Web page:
Scarlet Witch, one of comics’ most powerful and complex characters, is arguably the most underserved Avenger in all of the Marvel Cinematic Universe. WandaVision, Marvel Studios’ upcoming streaming series for Disney+, aims to change all that.
The mutant offspring of Magneto in the comics, an “enhanced” member of Earth’s Mightiest Heroes in the MCU, Wanda Maximoff is an exceptionally complicated, broken-not-sprained character in any medium. No better was this explored than in one of Marvel’s greatest stories, the game-changing and tragic House of M, a 2005 event comic from writer Brian Michael Bendis and artist Olivier Coipel in which Wanda reshaped all of reality after the loss of her children. In her new world, mutants reigned supreme, while normal humans were second-class citizens.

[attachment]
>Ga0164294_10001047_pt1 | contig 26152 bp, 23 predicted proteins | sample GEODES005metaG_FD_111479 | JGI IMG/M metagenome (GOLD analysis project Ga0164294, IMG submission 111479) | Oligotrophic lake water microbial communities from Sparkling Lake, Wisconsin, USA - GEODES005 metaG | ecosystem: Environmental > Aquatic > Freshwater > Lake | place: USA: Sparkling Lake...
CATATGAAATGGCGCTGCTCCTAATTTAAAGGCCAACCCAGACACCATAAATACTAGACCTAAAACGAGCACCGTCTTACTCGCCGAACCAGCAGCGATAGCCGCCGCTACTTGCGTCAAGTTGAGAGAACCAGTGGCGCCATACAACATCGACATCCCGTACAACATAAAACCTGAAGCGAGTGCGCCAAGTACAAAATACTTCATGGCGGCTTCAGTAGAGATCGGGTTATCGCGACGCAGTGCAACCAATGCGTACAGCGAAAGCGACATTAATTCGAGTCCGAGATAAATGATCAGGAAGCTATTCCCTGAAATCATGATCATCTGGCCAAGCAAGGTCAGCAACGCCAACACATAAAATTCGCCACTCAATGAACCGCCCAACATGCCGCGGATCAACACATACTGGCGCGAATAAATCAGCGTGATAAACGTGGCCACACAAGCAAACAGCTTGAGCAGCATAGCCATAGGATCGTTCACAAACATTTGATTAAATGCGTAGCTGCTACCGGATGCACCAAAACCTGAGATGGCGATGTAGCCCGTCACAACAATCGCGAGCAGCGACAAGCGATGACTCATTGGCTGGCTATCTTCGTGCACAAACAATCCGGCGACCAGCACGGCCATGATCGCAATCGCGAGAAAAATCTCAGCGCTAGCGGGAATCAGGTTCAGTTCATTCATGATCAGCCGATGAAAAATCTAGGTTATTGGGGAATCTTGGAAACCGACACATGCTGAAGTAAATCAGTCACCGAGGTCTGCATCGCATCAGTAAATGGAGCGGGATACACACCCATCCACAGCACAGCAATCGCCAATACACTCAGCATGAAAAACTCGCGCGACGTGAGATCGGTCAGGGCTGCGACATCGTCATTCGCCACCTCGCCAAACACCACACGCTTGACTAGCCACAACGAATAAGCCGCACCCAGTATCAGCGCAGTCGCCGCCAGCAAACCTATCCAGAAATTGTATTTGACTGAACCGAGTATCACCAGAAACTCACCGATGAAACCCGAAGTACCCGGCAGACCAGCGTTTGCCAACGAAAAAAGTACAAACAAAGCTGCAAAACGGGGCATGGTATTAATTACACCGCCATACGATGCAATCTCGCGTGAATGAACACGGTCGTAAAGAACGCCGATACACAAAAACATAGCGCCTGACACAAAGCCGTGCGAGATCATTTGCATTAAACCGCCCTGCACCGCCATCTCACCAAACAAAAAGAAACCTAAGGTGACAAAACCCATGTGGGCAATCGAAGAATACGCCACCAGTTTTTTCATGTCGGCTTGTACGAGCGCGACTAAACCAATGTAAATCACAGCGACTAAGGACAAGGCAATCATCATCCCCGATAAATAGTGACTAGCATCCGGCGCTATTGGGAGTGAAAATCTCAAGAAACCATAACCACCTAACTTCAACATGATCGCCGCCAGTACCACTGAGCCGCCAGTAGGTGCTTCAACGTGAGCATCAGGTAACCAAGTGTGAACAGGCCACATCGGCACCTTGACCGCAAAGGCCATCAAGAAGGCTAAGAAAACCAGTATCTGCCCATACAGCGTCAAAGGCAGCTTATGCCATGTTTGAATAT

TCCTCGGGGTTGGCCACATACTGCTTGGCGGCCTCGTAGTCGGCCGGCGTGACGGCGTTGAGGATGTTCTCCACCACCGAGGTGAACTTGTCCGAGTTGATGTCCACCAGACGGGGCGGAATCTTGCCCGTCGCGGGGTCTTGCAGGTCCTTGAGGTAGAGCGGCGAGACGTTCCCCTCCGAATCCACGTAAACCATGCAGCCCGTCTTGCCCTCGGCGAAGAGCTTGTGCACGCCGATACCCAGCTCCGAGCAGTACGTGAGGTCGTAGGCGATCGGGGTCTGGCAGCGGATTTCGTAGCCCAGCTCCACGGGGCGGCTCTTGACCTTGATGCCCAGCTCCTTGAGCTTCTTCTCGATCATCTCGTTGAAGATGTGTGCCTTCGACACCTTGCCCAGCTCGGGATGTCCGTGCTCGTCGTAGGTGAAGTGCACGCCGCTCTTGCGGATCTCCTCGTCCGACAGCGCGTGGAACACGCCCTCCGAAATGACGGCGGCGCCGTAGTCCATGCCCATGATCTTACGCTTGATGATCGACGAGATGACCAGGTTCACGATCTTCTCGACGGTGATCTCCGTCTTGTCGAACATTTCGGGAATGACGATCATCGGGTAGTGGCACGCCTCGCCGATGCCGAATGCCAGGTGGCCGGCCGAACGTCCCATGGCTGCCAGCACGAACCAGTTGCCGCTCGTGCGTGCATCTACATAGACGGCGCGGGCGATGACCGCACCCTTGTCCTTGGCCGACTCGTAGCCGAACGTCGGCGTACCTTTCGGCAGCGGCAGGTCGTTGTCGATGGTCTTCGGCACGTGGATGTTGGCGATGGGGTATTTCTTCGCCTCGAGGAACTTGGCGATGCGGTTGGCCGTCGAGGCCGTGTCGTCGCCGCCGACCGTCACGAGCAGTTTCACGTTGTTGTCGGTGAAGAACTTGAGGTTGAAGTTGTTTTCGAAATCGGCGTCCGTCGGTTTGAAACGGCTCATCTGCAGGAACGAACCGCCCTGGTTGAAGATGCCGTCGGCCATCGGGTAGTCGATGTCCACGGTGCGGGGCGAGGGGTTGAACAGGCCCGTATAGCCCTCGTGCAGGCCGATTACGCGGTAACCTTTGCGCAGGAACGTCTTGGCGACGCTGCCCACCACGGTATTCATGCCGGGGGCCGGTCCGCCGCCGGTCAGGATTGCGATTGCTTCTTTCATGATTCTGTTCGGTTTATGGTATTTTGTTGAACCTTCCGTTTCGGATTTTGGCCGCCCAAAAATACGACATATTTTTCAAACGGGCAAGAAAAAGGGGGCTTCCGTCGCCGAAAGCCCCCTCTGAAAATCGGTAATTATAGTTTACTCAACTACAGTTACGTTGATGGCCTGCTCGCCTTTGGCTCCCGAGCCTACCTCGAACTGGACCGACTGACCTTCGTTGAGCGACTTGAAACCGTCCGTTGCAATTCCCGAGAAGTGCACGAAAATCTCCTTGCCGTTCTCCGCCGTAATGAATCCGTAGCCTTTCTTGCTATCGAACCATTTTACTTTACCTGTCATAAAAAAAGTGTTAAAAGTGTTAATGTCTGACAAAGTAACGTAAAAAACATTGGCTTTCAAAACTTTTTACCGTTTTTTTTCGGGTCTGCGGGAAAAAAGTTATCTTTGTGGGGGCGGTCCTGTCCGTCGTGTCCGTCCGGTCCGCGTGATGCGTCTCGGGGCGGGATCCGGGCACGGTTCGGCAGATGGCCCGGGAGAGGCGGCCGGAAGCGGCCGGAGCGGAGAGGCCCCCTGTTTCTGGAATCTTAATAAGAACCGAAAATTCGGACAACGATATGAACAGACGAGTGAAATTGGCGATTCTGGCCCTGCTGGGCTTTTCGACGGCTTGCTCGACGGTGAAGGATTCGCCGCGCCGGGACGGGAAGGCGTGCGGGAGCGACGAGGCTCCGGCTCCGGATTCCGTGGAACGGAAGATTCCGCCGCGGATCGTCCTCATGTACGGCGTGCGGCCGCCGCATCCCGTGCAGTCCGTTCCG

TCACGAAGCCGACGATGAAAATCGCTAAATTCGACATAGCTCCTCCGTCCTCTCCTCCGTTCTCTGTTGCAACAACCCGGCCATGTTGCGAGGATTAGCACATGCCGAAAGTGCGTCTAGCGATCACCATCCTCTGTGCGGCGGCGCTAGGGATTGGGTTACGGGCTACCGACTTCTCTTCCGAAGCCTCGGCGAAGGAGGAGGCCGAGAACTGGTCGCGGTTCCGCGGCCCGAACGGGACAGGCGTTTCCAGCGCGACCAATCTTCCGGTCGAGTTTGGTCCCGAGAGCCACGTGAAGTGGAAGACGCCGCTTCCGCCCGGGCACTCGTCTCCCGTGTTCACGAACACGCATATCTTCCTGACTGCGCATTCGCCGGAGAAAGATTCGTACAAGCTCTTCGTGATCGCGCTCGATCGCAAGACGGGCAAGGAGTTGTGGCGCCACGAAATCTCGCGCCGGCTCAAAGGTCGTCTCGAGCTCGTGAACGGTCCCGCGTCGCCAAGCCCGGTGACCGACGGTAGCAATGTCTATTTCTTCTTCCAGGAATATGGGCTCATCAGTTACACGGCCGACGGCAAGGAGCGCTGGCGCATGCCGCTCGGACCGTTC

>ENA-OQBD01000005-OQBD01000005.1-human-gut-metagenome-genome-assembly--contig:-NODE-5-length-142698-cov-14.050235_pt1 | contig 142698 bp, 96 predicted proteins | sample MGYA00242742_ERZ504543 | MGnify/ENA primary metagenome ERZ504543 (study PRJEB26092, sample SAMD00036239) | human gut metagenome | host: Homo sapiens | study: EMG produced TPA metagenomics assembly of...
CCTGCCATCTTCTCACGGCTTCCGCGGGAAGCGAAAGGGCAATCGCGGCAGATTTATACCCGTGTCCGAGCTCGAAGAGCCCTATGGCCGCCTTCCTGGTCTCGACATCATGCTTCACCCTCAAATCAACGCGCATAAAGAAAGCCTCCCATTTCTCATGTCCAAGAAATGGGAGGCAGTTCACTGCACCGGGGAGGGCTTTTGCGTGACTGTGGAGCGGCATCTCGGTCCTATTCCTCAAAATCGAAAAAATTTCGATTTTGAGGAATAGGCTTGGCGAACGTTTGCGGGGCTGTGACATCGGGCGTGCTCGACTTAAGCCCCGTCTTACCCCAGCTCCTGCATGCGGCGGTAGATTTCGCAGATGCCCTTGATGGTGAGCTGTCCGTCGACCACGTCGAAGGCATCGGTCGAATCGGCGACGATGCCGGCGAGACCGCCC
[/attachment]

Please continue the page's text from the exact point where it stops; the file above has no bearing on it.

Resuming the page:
Now that the X-Men are back under Marvel Studios’ roof, Wanda and the MCU seem primed to mine some of the rich drama that the House of M built. In doing so, the Disney+ show — which, when first announced, was met with puzzlement bordering on indifference by fandom — could become as important to Marvel’s live-action future as M was to its comic legacy.
“We’re going to have a lot of fun. We’re gonna get weird, get deep and finally understand Wanda Maximoff as Scarlet Witch.” That was the edict revealed from the stage of Marvel’s Hall H panel when Marvel Studios head Kevin Feige announced the overall narrative strategy behind the upcoming WandaVision series, slated for release Spring 2021 on Disney+ and set to spill into the horror-tinged Doctor Strange in the Multiverse of Madness, opening May 7, 2021 and also to feature Olsen’s Wanda.
WandaVision, set after Avengers: Endgame, aims to explore the fallout Vision’s death has on Wanda (Elizabeth Olsen). The best, and most readily available, way to deliver on that is to tell the House of M story through the MCU’s lens.